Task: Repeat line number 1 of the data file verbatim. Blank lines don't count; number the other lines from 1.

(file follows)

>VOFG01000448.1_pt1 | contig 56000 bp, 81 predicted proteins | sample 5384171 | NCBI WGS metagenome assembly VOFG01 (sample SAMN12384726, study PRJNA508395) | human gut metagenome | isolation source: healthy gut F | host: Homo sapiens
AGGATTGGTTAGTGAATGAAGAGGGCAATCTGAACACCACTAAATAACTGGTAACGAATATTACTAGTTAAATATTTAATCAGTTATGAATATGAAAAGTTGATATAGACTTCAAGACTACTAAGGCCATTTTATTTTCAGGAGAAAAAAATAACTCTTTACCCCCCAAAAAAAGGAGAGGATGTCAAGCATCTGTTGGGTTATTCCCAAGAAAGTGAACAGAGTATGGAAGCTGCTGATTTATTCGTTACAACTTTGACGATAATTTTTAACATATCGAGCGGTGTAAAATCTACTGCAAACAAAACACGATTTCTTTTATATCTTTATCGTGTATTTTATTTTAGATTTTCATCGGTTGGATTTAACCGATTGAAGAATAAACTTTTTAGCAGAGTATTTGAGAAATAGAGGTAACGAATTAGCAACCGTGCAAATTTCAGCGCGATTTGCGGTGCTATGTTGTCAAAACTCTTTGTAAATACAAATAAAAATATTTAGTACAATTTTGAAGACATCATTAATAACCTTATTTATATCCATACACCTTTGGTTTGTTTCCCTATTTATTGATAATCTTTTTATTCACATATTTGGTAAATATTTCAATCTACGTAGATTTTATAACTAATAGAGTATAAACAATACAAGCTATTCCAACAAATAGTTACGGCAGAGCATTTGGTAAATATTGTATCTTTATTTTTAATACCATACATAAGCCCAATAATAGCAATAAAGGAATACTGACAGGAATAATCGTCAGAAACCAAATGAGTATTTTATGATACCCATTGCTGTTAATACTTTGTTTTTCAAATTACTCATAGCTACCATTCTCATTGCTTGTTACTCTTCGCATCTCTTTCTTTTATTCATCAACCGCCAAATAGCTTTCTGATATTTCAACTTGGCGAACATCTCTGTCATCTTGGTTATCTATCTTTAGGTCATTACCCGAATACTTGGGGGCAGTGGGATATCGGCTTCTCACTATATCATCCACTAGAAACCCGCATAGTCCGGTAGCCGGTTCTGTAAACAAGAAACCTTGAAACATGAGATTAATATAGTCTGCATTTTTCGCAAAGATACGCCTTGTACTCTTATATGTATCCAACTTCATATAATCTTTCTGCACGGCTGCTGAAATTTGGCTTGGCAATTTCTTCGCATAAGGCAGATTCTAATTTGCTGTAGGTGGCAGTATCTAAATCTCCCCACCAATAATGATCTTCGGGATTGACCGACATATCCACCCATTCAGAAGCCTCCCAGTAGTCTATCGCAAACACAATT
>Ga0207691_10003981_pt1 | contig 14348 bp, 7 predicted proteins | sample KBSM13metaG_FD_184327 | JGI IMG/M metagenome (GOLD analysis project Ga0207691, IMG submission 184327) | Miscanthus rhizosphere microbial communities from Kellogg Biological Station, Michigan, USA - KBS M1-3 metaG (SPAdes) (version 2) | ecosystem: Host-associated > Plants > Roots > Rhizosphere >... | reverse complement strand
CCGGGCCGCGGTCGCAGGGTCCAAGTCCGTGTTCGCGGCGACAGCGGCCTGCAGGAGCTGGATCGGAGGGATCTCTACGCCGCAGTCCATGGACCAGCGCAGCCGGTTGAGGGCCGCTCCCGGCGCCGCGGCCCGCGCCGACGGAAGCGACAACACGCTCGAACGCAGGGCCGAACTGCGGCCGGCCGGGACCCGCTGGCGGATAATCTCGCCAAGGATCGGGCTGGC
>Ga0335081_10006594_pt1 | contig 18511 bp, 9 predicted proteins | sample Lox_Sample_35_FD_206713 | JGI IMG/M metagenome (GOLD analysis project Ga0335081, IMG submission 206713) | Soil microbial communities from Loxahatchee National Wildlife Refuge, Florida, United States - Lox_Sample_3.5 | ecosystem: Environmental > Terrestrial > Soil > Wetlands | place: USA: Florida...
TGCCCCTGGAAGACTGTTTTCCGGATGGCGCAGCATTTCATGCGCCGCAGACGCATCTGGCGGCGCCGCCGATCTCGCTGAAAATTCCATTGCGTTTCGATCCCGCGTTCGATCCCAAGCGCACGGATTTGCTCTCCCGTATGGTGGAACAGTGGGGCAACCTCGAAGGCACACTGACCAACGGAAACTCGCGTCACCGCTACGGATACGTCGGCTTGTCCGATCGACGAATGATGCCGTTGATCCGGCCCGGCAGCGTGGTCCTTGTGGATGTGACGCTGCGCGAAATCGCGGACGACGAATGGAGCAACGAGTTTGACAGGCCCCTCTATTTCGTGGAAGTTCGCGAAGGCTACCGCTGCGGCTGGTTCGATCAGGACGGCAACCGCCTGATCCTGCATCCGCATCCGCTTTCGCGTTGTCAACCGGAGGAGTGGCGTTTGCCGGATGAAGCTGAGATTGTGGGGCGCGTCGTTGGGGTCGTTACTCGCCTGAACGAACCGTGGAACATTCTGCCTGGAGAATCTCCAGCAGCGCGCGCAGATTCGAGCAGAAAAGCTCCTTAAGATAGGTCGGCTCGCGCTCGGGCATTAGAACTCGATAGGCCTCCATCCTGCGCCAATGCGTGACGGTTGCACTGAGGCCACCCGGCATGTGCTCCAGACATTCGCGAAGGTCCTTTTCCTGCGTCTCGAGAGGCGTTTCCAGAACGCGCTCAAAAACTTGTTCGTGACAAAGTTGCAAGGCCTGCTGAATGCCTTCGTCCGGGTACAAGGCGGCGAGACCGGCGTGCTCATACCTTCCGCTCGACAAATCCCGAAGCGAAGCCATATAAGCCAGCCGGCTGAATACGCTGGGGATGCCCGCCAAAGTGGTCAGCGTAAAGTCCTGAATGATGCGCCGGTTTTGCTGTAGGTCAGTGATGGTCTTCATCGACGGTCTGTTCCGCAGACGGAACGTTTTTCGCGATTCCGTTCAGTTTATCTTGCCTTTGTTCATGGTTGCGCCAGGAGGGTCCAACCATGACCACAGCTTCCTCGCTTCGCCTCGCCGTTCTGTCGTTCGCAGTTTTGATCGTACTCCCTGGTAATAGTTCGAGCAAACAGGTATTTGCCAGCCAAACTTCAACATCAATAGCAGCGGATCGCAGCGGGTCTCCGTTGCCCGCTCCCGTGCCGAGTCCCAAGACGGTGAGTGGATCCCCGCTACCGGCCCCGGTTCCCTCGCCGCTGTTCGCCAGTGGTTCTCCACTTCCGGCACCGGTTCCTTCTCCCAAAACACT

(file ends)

>VOFG01000448.1_pt1 | contig 56000 bp, 81 predicted proteins | sample 5384171 | NCBI WGS metagenome assembly VOFG01 (sample SAMN12384726, study PRJNA508395) | human gut metagenome | isolation source: healthy gut F | host: Homo sapiens